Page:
Whole Foods Will Pay $1.6 Million to Resolve Allegations of Mishandling Hazardous Waste

Whole Foods and two related entities agreed to pay more than $1.64 million to settle a case brought for the illegal handling and disposal of hazardous waste, Los Angeles City Attorney Mike Feuer announced Thursday.

A statement issued on Feuer's website said that "over a five year period, Whole Foods Market, Mrs. Gooch's Natural Food Market Inc., and WFM-WO Inc., allegedly mishandled hazardous wastes and materials including batteries, electronic devices, ignitable liquids, aerosol products, cleaning agents and other flammable reactive toxic and corrosive materials."

Statewide regulatory agencies and 21 other district and city attorneys in California participated in the settlement. An investigation of Whole Foods' handling of waste products began after Yolo County regulators found incomplete documentation of hazardous waste training for employees, SFGate reported.

The three organizations accused of mishandling the waste products will pay more than $1.2 million in civil penalties, nearly $238,000 "to fund supplemental environmental projects furthering consumer protection and environmental enforcement in California" and almost $203,000 to pay for the costs of the investigation into the companies' processing of waste. The parties are also required to improve their hazardous waste programs.

"This judgment will ensure strong steps are taken to protect our environment and public health," the statement said. "And it demonstrates the deep commitment of prosecutors and environmental agencies throughout California to enforce our hazardous waste laws."

A Whole Foods Market store is seen in Santa Monica, California, on March 19. Whole Foods agreed to pay more than $1.64 million to settle allegations it improperly handled and disposed of hazardous waste. REUTERS/Lucy Nicholson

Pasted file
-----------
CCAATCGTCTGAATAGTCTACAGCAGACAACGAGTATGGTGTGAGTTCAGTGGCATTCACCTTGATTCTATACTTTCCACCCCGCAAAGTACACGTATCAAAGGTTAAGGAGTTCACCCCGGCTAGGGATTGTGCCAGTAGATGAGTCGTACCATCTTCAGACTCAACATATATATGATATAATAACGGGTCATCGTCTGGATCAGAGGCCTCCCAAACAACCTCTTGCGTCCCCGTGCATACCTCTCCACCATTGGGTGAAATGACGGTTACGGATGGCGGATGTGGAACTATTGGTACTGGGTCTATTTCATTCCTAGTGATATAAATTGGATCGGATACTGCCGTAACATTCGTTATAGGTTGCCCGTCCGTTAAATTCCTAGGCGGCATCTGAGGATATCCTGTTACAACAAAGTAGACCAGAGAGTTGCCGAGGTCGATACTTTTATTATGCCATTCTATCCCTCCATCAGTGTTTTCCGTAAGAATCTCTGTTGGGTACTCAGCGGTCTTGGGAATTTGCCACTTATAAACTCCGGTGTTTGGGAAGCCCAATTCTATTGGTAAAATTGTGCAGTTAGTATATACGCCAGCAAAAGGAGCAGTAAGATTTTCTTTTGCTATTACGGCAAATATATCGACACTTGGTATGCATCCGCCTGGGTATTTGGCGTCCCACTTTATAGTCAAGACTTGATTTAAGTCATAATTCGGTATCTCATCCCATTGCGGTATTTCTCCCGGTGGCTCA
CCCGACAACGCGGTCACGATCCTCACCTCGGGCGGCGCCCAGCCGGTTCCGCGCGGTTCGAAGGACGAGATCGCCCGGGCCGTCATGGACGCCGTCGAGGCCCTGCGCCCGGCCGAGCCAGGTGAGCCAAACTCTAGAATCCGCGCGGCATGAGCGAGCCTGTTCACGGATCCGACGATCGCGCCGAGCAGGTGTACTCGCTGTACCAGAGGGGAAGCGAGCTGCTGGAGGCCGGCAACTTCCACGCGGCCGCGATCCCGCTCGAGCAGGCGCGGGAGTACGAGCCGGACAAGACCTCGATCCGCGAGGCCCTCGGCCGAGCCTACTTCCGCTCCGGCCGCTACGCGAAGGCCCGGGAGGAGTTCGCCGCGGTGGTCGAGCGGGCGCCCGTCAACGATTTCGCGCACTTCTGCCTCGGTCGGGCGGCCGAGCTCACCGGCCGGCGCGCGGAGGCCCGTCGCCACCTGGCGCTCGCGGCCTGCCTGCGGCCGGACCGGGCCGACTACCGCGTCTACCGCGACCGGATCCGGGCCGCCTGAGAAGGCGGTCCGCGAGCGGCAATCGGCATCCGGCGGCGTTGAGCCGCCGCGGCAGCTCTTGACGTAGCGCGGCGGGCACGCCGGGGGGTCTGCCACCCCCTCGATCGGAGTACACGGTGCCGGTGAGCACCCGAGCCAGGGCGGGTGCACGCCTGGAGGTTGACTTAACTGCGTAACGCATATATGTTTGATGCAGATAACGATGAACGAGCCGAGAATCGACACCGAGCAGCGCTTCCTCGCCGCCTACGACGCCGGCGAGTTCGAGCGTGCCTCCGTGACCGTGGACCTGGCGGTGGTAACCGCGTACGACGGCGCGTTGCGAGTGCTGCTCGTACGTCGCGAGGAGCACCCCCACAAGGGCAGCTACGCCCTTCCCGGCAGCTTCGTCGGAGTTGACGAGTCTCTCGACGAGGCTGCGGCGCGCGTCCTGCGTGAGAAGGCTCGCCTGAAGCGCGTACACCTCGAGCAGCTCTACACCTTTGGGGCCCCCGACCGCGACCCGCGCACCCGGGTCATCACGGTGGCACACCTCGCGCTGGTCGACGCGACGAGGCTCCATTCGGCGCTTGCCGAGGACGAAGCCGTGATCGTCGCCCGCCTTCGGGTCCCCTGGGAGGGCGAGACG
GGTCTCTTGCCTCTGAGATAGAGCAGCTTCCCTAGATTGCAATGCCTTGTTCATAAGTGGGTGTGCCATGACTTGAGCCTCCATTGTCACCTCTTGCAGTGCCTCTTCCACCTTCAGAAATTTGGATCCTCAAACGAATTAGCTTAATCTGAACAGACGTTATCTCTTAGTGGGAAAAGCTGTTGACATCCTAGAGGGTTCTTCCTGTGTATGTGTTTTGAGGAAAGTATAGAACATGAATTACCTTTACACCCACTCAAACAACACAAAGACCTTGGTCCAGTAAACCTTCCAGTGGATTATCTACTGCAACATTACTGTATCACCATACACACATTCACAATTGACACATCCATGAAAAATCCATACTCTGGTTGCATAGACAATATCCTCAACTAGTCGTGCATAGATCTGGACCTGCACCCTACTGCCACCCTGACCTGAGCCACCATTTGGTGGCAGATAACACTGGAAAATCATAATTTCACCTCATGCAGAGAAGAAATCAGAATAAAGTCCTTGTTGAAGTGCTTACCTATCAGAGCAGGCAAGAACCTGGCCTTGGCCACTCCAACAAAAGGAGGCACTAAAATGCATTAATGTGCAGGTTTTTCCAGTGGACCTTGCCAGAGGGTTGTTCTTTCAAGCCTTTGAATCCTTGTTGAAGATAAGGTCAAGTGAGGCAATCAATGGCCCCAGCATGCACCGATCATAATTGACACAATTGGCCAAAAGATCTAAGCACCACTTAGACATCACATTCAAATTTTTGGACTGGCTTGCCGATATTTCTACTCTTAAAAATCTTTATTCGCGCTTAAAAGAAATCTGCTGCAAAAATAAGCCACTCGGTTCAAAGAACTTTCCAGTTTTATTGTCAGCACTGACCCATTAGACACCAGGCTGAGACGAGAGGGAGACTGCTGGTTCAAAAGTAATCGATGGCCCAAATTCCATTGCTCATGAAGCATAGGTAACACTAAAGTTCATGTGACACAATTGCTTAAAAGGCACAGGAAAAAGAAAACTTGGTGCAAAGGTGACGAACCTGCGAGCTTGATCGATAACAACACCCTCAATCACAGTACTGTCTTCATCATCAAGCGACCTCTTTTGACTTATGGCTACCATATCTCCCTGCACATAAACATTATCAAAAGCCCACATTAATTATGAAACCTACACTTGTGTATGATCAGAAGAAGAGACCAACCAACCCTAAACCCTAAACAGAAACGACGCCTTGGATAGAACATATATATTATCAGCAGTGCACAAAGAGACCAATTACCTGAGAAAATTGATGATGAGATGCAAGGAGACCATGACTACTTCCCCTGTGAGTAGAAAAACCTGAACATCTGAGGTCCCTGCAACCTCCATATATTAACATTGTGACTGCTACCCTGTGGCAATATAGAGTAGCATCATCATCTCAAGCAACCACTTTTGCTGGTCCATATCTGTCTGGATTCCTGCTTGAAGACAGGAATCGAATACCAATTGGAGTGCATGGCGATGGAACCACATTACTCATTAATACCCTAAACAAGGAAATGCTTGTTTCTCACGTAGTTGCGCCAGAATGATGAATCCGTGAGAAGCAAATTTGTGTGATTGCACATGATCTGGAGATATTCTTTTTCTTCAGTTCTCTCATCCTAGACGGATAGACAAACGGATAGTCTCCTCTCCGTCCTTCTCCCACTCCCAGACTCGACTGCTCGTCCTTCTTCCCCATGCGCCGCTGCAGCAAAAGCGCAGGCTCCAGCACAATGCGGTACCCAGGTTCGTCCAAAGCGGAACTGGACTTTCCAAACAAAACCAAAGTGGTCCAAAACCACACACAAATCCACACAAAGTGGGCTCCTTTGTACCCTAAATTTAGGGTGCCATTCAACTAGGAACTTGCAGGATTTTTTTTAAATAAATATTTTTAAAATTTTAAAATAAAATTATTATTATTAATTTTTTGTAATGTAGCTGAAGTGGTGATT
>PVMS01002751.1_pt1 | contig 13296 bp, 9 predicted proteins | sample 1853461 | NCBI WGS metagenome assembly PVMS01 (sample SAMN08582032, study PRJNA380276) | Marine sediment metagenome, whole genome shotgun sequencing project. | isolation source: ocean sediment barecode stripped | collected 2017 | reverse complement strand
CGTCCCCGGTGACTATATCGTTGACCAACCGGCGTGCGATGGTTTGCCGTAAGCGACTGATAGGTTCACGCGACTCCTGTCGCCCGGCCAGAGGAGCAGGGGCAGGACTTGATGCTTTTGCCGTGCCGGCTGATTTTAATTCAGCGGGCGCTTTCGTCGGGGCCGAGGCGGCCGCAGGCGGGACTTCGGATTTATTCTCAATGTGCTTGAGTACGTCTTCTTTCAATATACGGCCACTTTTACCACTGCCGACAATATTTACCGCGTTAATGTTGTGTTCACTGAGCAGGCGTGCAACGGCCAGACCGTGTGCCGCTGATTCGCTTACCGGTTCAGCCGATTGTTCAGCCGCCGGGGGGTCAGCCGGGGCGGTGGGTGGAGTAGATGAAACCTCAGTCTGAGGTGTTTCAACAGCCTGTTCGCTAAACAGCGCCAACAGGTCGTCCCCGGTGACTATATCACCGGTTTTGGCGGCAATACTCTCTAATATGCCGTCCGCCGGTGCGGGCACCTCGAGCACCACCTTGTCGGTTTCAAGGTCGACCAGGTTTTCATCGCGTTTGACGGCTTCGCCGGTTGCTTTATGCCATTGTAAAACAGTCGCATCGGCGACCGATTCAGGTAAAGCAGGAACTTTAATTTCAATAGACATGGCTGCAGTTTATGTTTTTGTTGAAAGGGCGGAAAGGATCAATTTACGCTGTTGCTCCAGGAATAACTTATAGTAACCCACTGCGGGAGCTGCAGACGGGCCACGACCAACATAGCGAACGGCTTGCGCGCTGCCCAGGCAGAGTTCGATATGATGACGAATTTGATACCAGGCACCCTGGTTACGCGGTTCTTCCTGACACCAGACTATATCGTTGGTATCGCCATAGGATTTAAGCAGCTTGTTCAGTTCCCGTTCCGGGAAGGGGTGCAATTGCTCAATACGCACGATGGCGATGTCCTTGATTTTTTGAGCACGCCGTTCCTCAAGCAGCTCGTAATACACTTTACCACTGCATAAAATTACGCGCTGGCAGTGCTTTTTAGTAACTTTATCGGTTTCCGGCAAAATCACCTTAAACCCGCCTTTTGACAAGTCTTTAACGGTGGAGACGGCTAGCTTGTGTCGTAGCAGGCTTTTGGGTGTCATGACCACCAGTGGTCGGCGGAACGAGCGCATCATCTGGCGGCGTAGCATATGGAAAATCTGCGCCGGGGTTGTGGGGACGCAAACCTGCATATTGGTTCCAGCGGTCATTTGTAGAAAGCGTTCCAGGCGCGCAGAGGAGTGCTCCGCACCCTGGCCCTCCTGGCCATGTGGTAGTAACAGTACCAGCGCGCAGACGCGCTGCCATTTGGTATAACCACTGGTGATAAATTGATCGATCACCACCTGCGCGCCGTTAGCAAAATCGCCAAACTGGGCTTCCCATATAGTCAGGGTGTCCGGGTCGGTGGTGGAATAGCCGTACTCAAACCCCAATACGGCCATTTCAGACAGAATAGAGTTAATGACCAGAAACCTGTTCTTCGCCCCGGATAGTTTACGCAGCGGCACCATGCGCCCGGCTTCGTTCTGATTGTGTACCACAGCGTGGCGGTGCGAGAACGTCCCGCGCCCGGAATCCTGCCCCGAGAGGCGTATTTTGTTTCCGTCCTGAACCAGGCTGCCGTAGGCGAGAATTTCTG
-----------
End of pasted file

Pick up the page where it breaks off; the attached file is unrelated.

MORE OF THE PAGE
California's Contra Costa County District Attorney Diana Becton issued a statement thanking the companies involved. "Today's settlement resolves this matter with Whole Foods. I would like to mention that the Whole Foods companies were cooperative throughout our investigation and prosecution while we worked toward a fair resolution to their previous deficiencies," she said.

Two years ago, Whole Foods reached a $3.5 million settlement with the Environmental Protection Agency over allegations it had illegally identified and handled hazardous waste, CBS 11 reported. The EPA said the misconduct occurred in Texas, Arkansas, Louisiana, New Mexico and Oklahoma stores.

Whole Foods said it had dealt with record-keeping concerns and that the EPA had not alleged or found improper disposal of waste.

"The products in question, which are classified as hazardous waste when they can no longer be used for their intended purpose, include items like nail polish remover, certain products containing alcohol (e.g., hand sanitizer), liquor and certain vitamins. This often occurs when a product is opened and returned by a customer and can no longer be returned to the stores' shelves," Global Vice President of Communications Brooke Buchanan said in a statement.